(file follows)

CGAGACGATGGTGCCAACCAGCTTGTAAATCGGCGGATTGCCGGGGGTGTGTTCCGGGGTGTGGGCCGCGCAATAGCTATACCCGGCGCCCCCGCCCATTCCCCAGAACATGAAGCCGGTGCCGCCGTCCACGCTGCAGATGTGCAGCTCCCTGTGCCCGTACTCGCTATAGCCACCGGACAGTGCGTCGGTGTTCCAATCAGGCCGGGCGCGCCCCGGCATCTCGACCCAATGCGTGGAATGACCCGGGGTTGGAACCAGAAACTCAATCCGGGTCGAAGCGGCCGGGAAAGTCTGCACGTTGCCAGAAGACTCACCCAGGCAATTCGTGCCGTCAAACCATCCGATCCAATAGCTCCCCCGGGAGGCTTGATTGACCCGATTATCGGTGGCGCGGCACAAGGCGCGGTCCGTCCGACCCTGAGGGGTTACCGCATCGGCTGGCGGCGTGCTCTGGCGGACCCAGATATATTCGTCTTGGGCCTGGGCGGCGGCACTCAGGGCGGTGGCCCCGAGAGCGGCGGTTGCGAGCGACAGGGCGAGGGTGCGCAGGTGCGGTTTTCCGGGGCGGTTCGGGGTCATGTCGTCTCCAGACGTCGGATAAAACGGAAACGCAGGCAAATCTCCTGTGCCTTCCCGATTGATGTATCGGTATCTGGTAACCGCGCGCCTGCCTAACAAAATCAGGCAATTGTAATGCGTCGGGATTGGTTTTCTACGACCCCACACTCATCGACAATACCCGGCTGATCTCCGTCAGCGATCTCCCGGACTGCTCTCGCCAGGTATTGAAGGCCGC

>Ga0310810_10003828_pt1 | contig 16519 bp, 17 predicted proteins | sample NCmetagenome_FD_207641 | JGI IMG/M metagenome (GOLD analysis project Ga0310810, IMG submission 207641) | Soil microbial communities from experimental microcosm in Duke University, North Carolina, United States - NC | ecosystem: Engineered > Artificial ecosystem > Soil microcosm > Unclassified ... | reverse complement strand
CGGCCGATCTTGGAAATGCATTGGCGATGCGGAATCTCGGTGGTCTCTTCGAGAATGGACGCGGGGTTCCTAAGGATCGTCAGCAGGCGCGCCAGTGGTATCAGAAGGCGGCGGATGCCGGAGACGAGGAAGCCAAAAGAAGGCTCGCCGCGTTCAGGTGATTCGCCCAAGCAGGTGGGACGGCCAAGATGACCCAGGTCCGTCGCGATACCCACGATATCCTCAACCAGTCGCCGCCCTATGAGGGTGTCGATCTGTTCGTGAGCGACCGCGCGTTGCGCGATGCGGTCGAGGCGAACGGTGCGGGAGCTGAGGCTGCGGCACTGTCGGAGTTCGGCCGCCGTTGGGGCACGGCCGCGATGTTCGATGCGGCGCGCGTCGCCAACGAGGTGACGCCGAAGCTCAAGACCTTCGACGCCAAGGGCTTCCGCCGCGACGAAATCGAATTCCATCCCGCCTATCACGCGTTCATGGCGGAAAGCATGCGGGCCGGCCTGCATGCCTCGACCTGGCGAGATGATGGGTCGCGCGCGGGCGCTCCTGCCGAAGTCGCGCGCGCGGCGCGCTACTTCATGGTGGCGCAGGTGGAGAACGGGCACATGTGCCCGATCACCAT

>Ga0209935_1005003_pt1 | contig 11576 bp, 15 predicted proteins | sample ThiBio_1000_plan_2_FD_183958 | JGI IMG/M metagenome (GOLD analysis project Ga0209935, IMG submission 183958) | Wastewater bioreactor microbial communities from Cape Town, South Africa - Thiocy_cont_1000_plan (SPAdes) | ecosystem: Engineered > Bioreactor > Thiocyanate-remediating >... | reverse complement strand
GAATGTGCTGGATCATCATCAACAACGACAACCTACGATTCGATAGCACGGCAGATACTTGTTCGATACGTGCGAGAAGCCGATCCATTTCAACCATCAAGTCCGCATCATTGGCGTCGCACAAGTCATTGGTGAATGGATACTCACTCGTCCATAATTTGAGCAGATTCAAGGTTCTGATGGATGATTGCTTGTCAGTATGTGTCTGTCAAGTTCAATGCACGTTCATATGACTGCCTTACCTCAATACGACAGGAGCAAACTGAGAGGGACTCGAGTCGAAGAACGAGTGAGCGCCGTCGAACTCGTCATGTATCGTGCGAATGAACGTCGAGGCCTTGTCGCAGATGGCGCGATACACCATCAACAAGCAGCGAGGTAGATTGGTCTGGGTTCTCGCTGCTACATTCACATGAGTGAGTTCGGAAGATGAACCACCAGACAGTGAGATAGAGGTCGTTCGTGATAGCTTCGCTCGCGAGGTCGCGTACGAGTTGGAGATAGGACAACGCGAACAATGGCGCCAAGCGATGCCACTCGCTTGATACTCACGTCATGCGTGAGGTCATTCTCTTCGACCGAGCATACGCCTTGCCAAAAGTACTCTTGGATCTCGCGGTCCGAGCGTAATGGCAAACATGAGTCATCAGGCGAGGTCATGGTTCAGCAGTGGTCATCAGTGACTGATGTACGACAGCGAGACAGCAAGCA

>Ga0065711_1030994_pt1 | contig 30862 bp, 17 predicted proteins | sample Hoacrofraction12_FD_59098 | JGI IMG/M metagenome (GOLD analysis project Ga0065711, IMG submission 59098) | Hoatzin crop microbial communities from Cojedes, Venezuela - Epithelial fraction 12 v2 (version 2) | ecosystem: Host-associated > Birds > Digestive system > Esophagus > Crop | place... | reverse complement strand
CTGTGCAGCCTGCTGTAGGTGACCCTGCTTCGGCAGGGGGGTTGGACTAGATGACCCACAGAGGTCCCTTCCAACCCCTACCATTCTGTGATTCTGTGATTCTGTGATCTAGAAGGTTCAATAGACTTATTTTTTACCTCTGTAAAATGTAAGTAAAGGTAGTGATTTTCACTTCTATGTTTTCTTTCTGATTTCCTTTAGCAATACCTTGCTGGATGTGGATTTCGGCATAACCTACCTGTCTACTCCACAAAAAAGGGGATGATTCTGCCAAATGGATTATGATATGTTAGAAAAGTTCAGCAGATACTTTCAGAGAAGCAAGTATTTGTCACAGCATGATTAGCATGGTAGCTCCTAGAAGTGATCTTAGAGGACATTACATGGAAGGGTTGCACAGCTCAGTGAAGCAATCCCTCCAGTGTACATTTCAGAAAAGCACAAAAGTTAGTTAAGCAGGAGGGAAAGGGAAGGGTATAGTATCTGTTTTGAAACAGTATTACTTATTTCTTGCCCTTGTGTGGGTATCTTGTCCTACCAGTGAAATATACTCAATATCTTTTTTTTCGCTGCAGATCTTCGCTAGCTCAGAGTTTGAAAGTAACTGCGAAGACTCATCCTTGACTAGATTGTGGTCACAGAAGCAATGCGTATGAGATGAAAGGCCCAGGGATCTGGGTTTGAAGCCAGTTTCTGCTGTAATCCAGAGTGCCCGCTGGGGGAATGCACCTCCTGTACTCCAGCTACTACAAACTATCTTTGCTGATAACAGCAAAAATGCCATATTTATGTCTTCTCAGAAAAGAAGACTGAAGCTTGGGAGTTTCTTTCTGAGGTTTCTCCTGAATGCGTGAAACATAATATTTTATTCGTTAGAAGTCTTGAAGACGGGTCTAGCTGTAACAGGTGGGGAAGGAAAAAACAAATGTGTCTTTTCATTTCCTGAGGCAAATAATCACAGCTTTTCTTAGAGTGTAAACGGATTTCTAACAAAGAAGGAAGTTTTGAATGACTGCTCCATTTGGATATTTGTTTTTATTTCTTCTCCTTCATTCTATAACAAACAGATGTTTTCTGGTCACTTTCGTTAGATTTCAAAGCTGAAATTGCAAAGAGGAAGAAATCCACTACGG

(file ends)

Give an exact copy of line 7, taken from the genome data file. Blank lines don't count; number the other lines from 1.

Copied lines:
CTGTGCAGCCTGCTGTAGGTGACCCTGCTTCGGCAGGGGGGTTGGACTAGATGACCCACAGAGGTCCCTTCCAACCCCTACCATTCTGTGATTCTGTGATTCTGTGATCTAGAAGGTTCAATAGACTTATTTTTTACCTCTGTAAAATGTAAGTAAAGGTAGTGATTTTCACTTCTATGTTTTCTTTCTGATTTCCTTTAGCAATACCTTGCTGGATGTGGATTTCGGCATAACCTACCTGTCTACTCCACAAAAAAGGGGATGATTCTGCCAAATGGATTATGATATGTTAGAAAAGTTCAGCAGATACTTTCAGAGAAGCAAGTATTTGTCACAGCATGATTAGCATGGTAGCTCCTAGAAGTGATCTTAGAGGACATTACATGGAAGGGTTGCACAGCTCAGTGAAGCAATCCCTCCAGTGTACATTTCAGAAAAGCACAAAAGTTAGTTAAGCAGGAGGGAAAGGGAAGGGTATAGTATCTGTTTTGAAACAGTATTACTTATTTCTTGCCCTTGTGTGGGTATCTTGTCCTACCAGTGAAATATACTCAATATCTTTTTTTTCGCTGCAGATCTTCGCTAGCTCAGAGTTTGAAAGTAACTGCGAAGACTCATCCTTGACTAGATTGTGGTCACAGAAGCAATGCGTATGAGATGAAAGGCCCAGGGATCTGGGTTTGAAGCCAGTTTCTGCTGTAATCCAGAGTGCCCGCTGGGGGAATGCACCTCCTGTACTCCAGCTACTACAAACTATCTTTGCTGATAACAGCAAAAATGCCATATTTATGTCTTCTCAGAAAAGAAGACTGAAGCTTGGGAGTTTCTTTCTGAGGTTTCTCCTGAATGCGTGAAACATAATATTTTATTCGTTAGAAGTCTTGAAGACGGGTCTAGCTGTAACAGGTGGGGAAGGAAAAAACAAATGTGTCTTTTCATTTCCTGAGGCAAATAATCACAGCTTTTCTTAGAGTGTAAACGGATTTCTAACAAAGAAGGAAGTTTTGAATGACTGCTCCATTTGGATATTTGTTTTTATTTCTTCTCCTTCATTCTATAACAAACAGATGTTTTCTGGTCACTTTCGTTAGATTTCAAAGCTGAAATTGCAAAGAGGAAGAAATCCACTACGG